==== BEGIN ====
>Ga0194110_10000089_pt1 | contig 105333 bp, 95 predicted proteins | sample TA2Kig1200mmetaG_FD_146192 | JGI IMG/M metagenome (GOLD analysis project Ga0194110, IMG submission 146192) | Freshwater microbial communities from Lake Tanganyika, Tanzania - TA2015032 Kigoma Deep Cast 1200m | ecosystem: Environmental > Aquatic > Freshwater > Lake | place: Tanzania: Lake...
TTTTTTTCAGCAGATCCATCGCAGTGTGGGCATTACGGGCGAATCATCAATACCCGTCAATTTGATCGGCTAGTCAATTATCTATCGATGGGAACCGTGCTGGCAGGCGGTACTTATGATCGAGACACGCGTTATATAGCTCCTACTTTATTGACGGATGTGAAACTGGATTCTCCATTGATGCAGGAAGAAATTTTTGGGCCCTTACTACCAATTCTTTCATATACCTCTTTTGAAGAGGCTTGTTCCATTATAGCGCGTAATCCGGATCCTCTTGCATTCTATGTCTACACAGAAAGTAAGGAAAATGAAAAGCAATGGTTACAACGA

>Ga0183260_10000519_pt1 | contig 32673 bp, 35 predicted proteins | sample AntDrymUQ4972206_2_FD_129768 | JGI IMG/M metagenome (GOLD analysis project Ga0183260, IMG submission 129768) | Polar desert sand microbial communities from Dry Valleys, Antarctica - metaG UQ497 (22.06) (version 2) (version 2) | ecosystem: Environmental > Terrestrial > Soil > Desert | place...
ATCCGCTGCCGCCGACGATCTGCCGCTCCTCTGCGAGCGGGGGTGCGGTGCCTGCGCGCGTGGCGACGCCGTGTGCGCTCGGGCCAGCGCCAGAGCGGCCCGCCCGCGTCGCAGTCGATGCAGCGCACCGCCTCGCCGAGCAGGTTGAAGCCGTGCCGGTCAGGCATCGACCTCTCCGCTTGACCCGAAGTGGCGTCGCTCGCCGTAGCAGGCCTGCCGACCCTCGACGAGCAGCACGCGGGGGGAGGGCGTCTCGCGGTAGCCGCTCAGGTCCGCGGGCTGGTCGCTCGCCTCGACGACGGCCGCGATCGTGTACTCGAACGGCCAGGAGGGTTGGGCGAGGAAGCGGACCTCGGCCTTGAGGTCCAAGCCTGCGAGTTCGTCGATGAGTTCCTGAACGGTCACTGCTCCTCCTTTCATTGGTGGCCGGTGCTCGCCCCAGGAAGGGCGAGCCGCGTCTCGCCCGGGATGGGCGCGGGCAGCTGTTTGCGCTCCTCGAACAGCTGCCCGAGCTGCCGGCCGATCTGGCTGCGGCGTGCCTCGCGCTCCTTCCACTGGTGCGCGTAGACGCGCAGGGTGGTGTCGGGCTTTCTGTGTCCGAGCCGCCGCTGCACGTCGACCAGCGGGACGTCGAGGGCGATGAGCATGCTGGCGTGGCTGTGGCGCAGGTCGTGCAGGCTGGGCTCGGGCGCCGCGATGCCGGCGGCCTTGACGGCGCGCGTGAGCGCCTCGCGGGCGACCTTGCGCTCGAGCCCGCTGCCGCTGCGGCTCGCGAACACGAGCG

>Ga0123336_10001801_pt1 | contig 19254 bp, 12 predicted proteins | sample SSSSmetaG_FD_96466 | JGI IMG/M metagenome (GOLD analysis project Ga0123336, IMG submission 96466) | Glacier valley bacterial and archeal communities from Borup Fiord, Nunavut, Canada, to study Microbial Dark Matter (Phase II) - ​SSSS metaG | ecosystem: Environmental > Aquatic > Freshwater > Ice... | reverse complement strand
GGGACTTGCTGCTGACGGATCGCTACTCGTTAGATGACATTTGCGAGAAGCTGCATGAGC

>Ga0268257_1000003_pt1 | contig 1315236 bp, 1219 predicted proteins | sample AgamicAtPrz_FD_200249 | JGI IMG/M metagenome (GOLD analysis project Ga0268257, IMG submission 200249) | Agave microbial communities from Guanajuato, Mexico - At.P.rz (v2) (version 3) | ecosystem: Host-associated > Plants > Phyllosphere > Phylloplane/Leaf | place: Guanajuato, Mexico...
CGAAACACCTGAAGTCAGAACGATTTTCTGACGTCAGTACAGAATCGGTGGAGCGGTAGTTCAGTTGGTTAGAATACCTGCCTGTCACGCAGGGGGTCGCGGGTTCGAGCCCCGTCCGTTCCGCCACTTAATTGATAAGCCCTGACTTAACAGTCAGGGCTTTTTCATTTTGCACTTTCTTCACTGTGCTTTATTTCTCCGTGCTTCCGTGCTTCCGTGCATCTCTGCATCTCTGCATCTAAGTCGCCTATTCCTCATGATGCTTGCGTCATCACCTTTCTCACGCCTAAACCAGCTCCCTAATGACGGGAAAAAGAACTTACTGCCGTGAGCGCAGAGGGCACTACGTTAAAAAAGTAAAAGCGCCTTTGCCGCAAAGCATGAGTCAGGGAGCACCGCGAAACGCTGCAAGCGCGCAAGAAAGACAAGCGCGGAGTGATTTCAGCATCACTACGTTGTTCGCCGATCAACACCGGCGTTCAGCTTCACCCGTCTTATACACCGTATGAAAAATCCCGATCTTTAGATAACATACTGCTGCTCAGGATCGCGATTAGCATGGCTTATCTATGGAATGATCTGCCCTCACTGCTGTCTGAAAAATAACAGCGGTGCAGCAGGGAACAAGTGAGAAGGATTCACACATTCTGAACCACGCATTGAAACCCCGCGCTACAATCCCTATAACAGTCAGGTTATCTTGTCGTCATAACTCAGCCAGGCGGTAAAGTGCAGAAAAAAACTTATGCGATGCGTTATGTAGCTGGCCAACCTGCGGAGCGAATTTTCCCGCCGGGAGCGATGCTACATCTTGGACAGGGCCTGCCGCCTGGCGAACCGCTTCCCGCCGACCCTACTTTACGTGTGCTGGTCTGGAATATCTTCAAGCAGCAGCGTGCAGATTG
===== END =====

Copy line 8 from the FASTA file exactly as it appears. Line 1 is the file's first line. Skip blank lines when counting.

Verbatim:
CGAAACACCTGAAGTCAGAACGATTTTCTGACGTCAGTACAGAATCGGTGGAGCGGTAGTTCAGTTGGTTAGAATACCTGCCTGTCACGCAGGGGGTCGCGGGTTCGAGCCCCGTCCGTTCCGCCACTTAATTGATAAGCCCTGACTTAACAGTCAGGGCTTTTTCATTTTGCACTTTCTTCACTGTGCTTTATTTCTCCGTGCTTCCGTGCTTCCGTGCATCTCTGCATCTCTGCATCTAAGTCGCCTATTCCTCATGATGCTTGCGTCATCACCTTTCTCACGCCTAAACCAGCTCCCTAATGACGGGAAAAAGAACTTACTGCCGTGAGCGCAGAGGGCACTACGTTAAAAAAGTAAAAGCGCCTTTGCCGCAAAGCATGAGTCAGGGAGCACCGCGAAACGCTGCAAGCGCGCAAGAAAGACAAGCGCGGAGTGATTTCAGCATCACTACGTTGTTCGCCGATCAACACCGGCGTTCAGCTTCACCCGTCTTATACACCGTATGAAAAATCCCGATCTTTAGATAACATACTGCTGCTCAGGATCGCGATTAGCATGGCTTATCTATGGAATGATCTGCCCTCACTGCTGTCTGAAAAATAACAGCGGTGCAGCAGGGAACAAGTGAGAAGGATTCACACATTCTGAACCACGCATTGAAACCCCGCGCTACAATCCCTATAACAGTCAGGTTATCTTGTCGTCATAACTCAGCCAGGCGGTAAAGTGCAGAAAAAAACTTATGCGATGCGTTATGTAGCTGGCCAACCTGCGGAGCGAATTTTCCCGCCGGGAGCGATGCTACATCTTGGACAGGGCCTGCCGCCTGGCGAACCGCTTCCCGCCGACCCTACTTTACGTGTGCTGGTCTGGAATATCTTCAAGCAGCAGCGTGCAGATTG